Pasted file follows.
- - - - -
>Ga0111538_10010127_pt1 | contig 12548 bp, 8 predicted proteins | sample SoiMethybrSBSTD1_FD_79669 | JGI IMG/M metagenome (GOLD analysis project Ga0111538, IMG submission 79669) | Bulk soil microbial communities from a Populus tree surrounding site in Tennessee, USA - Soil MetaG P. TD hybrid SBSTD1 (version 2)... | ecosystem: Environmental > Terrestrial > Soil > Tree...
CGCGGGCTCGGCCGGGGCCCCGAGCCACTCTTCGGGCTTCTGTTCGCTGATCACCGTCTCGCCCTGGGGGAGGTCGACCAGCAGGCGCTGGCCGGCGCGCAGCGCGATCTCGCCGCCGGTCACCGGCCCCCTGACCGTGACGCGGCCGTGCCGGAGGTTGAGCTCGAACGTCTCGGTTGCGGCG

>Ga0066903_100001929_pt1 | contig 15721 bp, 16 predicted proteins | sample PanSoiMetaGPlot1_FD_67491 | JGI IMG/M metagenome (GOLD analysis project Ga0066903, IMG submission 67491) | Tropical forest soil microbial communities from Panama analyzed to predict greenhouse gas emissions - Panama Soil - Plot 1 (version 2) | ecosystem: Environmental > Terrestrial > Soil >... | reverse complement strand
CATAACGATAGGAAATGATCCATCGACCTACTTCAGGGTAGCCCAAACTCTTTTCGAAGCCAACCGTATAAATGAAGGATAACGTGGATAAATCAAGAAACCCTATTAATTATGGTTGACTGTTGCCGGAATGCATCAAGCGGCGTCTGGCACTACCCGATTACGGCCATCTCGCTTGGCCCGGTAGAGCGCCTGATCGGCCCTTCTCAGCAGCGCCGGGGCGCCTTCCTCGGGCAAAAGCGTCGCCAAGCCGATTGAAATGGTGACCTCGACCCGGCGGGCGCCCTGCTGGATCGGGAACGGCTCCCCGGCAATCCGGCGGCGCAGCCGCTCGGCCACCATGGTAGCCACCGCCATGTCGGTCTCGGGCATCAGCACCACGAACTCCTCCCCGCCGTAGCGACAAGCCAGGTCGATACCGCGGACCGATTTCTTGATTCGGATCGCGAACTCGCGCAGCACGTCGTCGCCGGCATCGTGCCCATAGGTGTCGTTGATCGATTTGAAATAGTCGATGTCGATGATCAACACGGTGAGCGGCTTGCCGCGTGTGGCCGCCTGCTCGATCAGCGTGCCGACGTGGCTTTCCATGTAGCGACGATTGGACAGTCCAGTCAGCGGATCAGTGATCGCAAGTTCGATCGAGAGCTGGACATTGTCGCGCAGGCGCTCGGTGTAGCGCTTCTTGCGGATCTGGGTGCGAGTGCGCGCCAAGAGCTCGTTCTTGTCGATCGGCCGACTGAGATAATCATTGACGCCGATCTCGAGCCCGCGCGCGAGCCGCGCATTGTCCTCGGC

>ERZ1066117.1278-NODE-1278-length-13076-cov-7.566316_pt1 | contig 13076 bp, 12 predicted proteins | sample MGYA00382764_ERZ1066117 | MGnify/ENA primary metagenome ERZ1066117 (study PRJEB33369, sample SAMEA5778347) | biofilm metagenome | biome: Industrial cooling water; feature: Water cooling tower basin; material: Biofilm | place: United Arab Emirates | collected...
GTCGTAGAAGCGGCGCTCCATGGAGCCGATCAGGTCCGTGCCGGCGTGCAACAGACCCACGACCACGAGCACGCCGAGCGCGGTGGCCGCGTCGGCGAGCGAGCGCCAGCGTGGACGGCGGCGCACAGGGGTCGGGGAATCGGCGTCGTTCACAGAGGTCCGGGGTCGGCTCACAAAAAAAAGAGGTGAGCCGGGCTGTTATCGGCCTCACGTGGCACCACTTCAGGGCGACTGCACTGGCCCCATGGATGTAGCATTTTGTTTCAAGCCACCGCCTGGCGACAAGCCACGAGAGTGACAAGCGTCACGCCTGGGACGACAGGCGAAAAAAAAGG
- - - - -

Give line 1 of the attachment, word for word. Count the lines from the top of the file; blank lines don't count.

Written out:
>Ga0111538_10010127_pt1 | contig 12548 bp, 8 predicted proteins | sample SoiMethybrSBSTD1_FD_79669 | JGI IMG/M metagenome (GOLD analysis project Ga0111538, IMG submission 79669) | Bulk soil microbial communities from a Populus tree surrounding site in Tennessee, USA - Soil MetaG P. TD hybrid SBSTD1 (version 2)... | ecosystem: Environmental > Terrestrial > Soil > Tree...